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Day 21, Saturday 22 August 1998

This morning I got up before dawn and drove to Salt Lake City. As I made the transition from US Highway 6 to I-15, the CD I had on started playing Bach's Chromatic Fantasy & Fugue in G minor (BWV 542). The opening of this piece was the theme music to "The Auditorium Organ", a radio program of music played on the organ in the auditorium of the Mormon church's conference center in Salt Lake City, which Mom listened to every Sunday when I was growing up. I associate that instrument's music with Salt Lake City even more than I do the Mormon Tabernacle Choir...

I noted yesterday that Utahns (yes, that's how you spell it--I looked in a newspaper) have high standards for roads; a couple of people were apologetic about the extensive construction going on along I-15 through the city, but as with the "damaged roads" yesterday, it was certainly no worse than I've encountered elsewhere--if anything, the detours were better labeled! The locals call the reconstruction corridor "the Luge", because of the chute formed by the two open lanes in each direction and the concrete deflector barriers flanking them... Beverly Miller, the Coordinator of the Salt Lake City Clean Cities program, wasn't able to set up any media coverage before she had to go out of town, but she left me the phone numbers of the local newpapers and stations. I guess I'm not so good at doing promos--nobody showed up. Well, thanks anyway!

Salt Lake City Amoco

Utah is certainly among the easiest states to travel using natural gas; most of the stations accept cash or credit cards so you don't have to obtain a special fuel card (not that that's hard to do, of course), and there are a lot of them. The stations in this state also have the biggest discount for natural gas relative to cheap (85 octane!) gasoline that I've seen; in Fillmore, UT I paid over fifty cents less per gallon-equivalent! That's almost half off... The sign in the photo above shows 69.1 cents vs. $1.119; it's at the Amoco station where I first stopped, which as it happened had its compressor out of order. Another sign of a successful local alternative fuel market, as I noted in Indiana when the same thing happened, is that you can easily get to another station before you run out of fuel. I actually drove fewer miles to the next Amoco station, about seven, than I would have to if my usual refueling station in Los Angeles went on the blink and I had to go to the next one!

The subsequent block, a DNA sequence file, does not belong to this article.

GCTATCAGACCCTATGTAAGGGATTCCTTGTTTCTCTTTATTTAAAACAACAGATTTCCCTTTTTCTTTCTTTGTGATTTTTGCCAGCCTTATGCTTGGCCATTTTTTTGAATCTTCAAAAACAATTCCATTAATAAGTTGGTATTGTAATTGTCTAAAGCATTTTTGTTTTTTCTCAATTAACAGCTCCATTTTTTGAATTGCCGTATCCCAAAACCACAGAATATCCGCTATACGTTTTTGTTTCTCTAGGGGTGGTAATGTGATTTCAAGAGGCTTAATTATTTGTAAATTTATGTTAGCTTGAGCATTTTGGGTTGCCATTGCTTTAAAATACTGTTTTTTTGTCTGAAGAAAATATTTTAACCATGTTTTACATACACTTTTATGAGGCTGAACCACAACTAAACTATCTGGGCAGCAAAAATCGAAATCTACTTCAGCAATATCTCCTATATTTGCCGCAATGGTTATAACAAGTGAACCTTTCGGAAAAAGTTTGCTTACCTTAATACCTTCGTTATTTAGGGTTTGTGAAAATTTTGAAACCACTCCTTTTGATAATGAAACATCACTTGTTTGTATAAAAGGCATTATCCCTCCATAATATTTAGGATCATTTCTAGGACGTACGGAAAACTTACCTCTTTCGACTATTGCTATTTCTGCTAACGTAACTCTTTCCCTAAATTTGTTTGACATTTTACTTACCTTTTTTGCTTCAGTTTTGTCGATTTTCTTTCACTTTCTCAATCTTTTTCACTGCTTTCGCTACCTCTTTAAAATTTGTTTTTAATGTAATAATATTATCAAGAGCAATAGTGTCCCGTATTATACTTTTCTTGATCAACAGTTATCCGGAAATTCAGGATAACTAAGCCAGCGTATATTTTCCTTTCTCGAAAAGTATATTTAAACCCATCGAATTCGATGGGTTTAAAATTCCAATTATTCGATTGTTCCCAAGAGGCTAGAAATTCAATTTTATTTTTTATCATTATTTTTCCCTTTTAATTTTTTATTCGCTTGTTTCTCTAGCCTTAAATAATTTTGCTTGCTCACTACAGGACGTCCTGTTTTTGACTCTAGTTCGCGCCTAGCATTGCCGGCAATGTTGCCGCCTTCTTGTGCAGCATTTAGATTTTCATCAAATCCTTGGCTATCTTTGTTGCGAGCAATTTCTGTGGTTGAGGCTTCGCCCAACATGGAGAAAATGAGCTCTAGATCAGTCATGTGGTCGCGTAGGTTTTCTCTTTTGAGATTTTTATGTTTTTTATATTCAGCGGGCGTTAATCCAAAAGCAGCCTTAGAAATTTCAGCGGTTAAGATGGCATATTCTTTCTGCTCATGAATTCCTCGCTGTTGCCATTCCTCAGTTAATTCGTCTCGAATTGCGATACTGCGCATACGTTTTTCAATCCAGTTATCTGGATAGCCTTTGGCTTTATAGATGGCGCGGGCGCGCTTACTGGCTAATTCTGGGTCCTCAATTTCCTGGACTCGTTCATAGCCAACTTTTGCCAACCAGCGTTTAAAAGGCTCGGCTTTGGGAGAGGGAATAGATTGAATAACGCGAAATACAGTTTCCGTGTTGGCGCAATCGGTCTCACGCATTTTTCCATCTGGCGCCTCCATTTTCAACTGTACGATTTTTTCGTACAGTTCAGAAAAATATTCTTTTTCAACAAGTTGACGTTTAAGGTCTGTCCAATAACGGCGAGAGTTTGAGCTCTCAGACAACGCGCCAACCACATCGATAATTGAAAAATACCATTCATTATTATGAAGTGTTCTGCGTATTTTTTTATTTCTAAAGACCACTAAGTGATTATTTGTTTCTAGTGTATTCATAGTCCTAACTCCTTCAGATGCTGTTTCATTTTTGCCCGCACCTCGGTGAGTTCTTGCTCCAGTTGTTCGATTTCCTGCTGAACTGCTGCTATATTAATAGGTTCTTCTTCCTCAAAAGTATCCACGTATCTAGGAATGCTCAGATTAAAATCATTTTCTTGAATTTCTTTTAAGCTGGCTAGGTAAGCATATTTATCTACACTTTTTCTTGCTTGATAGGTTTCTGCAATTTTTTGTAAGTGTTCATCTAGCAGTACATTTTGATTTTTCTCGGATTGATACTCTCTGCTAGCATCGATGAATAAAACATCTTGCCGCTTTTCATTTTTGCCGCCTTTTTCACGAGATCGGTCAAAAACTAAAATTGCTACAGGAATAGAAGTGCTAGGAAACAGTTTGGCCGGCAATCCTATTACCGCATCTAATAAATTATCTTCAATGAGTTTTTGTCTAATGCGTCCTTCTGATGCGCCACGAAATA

Cedar City compressor

Next I retraced my path down I-15 for about fifty miles, then continued on I-15 toward the southwest corner of the state. As with the Natural Fuels stations in Colorado yesterday, I stopped at more intermediate points than I really had to, just because it never hurts to top up: Fillmore, Cedar City (shown here), and St. George, of which I could have skipped at least one without running out of fuel. Actually, these three stations all gave me 3400-3500 pounds per square inch refueling pressure (nominal is 3000); I'm going to repeat the trick I did on the second day of this journey, and close off some of my tanks during the next leg of the drive in order to save the high pressure for the last long stretch (over 200 miles) from Las Vegas, NV to San Bernardino, CA.

In the photo, by the way, note the "honeycomb" stack of tanks inside the compressor station (behind the grating); most stations I have used have a few large tanks, one at each pressure in a cascade (so, for example, the refueling process doesn't waste the highest-pressure tank on dumping gas into a low-pressure, nearly empty vehicle--instead it begins refueling the vehicle from a lower-pressure tank and then "stages" to one or two higher pressure tanks). This station has been here awhile, as have most of the ones in Utah--at least long enough to be included in my 1995 American Gas Association booklet--and the tanks are of an older, all-steel design rather than the more recent fiberglass-wrapped aluminum or steel designs, or even all-composite construction.

Zion National Park

Again, though my inexpensive digital camera can't do justice to the majestic landscapes I saw (and some of the prettiest, going along US Highway 6 through Price Canyon, were in dim dawn lighting and wouldn't have photographed well anyway), I wanted to show one sample. This is a view from a rest stop toward Zion National Park to the east from about 40 miles north of St. George. (The formation is prominent enough that it must have a proper name, but I don't have a guidebook to consult...) I hope the varying colors of the rocks show up better on your 24-bit screen than on my 16-bit basic LCD monitor! There are places where the rocks are even redder and dominate the local geology (the hotel where I'm staying is in one such place, and is aptly named the Best Western Coral Hills), and where this is the case the soil is red enough to rival that I saw in north Texas and Oklahoma.

I hope you don't mind my mixing in the travelogue comments with the alternative-fuels observations and experiences! In the west, where cities (Clean and otherwise) are few and far between, I get to spend a lot of time looking at the scenery rather than the bumper of the guy in front of me whom I'm trying not to rear-end in heavy traffic. Well, tomorrow will see both desert and metropolis as I head back into my own stompin' grounds of Los Angeles!

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new 22 August 1998, revised 23 August 1998